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BHOPAL GAS TRAGEDY: ‘My brother knew what it was like to lose parents, siblings; he killed himself’

Sanjay now makes a living from working on research projects, “mainly on the gas tragedy”.

Bhopal Sanjay Verma, 30, was 6 months old in 1984, he survived because his sister wrapped him up in a blanket and fled, but lost most of his family.

“Thank God I was not old enough to understand what was happening. My brother could — he was 13. He committed suicide. He knew what it was like to lose his parents and five siblings. The thoughts would keep revisiting him,’’ says Sanjay Verma of his elder brother Sunil.

Eight years after his elder brother died, survivor-activist Sanjay is still coming to grips with the Bhopal gas tragedy. “I was then six months old. I did not know what it was to have parents, so I never really missed them — except during parent-teacher meetings in school,’’ says the 30-year-old, who has travelled the world to share the story of his loss and who has featured in Bhopali, an award-winning documentary on the survivors.

That night, Sanjay, the youngest of eight siblings, survived because his sister Mamta had wrapped him up in a blanket and fled their house. Another sister, the eldest of his siblings and married, was visiting them and was among the dead. “I know what happened that night from what my sister Mamta told me. But we rarely discuss the tragedy. It hurts both of us. I would rather talk about it with others than with my sister,” says Sanjay.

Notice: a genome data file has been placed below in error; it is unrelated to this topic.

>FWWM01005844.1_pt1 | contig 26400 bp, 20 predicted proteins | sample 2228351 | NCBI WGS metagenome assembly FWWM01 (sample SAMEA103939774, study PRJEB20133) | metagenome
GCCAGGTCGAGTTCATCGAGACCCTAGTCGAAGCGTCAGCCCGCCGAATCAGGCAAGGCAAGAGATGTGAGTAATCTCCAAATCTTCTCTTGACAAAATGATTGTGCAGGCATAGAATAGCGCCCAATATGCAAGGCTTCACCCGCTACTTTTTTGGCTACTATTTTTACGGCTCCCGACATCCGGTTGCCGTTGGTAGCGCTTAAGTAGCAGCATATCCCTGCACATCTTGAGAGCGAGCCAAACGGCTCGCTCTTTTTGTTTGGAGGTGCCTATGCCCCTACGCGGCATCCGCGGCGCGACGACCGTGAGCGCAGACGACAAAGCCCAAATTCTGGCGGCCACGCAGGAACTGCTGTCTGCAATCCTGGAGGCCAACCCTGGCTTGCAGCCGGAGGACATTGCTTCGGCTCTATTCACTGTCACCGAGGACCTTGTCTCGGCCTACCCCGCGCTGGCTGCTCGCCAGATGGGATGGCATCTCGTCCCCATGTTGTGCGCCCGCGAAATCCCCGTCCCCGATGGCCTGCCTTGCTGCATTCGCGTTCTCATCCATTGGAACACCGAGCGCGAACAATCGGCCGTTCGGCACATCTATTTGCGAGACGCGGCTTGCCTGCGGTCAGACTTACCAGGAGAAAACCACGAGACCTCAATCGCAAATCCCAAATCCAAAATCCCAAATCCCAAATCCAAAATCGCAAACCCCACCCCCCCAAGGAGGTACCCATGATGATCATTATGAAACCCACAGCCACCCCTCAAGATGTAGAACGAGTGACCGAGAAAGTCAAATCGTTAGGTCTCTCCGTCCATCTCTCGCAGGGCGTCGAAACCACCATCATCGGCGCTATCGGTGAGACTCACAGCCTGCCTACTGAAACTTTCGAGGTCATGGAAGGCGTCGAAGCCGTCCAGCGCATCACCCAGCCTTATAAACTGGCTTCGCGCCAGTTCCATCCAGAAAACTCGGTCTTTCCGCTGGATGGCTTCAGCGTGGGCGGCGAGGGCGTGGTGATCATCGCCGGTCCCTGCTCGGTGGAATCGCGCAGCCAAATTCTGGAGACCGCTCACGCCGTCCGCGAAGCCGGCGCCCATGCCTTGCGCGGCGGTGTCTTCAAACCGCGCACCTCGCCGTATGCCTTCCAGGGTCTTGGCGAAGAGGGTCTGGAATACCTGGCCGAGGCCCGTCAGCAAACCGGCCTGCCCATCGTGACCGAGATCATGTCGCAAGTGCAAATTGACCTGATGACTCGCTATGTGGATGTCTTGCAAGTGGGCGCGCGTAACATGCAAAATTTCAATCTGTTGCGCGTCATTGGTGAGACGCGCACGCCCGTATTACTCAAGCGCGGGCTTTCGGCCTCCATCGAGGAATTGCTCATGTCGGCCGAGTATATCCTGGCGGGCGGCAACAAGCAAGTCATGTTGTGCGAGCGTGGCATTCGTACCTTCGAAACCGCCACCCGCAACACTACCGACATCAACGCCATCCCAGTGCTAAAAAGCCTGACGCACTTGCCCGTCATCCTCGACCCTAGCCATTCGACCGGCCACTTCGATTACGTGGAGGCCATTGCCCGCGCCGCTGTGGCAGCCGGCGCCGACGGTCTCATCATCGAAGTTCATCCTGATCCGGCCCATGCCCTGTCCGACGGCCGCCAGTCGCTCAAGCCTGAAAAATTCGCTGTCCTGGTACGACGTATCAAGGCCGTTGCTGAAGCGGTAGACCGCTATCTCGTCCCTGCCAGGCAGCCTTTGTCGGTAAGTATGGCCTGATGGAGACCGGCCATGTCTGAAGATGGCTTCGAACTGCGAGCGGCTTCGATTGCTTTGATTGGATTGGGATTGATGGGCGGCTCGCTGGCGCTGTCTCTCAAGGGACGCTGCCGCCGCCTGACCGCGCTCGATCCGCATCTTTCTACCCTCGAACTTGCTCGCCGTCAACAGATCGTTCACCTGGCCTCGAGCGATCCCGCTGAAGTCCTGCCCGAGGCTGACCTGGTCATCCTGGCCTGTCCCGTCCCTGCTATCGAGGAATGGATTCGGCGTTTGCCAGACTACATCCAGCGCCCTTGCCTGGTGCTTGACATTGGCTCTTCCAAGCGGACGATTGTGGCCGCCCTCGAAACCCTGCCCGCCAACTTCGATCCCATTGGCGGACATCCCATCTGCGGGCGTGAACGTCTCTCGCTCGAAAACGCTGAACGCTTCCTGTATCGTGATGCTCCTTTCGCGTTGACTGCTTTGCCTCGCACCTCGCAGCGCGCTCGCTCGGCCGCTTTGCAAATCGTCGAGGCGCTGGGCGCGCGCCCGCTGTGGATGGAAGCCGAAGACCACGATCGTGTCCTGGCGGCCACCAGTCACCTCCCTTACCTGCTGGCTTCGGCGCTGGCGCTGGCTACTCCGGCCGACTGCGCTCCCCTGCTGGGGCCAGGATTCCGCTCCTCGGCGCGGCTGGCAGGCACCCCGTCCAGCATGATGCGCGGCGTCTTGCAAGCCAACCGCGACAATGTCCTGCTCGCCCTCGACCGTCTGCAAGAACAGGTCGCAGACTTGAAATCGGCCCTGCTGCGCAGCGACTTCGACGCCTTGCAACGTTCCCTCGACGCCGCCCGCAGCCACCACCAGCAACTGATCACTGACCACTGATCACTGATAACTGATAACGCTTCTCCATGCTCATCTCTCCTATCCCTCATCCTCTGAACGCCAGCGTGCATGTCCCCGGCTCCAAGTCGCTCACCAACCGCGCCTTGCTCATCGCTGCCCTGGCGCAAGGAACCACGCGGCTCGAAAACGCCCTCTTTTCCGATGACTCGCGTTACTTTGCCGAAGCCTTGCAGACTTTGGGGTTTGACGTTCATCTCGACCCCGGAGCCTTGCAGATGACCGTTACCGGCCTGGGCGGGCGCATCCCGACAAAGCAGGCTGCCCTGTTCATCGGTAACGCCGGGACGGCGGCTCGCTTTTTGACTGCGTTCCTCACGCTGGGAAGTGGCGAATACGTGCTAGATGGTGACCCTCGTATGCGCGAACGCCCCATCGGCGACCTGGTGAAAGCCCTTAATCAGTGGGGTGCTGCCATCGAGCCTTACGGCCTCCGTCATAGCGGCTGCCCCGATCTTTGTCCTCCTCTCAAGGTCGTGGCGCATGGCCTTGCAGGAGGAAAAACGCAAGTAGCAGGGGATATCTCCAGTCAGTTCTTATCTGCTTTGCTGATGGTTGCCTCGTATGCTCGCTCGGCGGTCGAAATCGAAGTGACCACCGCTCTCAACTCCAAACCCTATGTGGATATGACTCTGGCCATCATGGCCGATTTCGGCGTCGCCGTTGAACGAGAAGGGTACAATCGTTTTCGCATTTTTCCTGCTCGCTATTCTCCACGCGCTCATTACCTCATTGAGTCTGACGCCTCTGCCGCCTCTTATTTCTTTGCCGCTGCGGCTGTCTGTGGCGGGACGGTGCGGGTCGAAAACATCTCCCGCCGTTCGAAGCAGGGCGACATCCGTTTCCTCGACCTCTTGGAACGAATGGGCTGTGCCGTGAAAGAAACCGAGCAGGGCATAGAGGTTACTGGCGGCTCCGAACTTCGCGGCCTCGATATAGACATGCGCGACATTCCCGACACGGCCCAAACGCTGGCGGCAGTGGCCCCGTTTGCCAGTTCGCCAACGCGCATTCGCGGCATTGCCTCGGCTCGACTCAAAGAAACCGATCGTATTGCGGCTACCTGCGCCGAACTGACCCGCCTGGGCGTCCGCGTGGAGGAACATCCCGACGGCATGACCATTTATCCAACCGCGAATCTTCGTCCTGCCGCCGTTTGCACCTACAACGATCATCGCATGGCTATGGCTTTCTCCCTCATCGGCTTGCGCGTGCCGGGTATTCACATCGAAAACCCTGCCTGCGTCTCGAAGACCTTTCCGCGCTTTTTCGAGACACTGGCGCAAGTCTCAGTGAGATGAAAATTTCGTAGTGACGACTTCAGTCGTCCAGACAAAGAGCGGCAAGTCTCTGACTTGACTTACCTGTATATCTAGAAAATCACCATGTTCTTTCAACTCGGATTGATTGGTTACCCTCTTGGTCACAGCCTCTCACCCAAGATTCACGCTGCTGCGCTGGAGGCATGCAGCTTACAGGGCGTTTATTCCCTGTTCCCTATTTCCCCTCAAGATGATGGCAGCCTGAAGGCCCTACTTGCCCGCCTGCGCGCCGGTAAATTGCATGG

After the tragedy, their relatives took them to Lucknow, but the siblings later returned to Bhopal. While Sunil became an activist, Sanjay and Mamta lived in SOS Children’s Village in Bhopal. After about eight years, the siblings returned to live with Sunil who had by then started Children Against Carbide, an organisation to fight for child victims of the tragedy. By the mid-1990s, the elder brother “started hearing voices in his head. He suffered from paranoid schizophrenia. He attempted suicide several times and finally, in 2006, hanged himself from the fan’’.

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In 2005, the brothers  had moved into a flat in Sheetalnagar, less than 200 metres from the abandoned Union Carbide plant, which Sunil had bought with compensation money. They regularly travelled abroad to campaign for the victims, and to the US where a court was hearing a suit against Union Carbide and its then chairman Warren Anderson.

Sanjay now makes a living from working on research projects, “mainly on the gas tragedy”.

First published on: 02-12-2014 at 04:07:45 am
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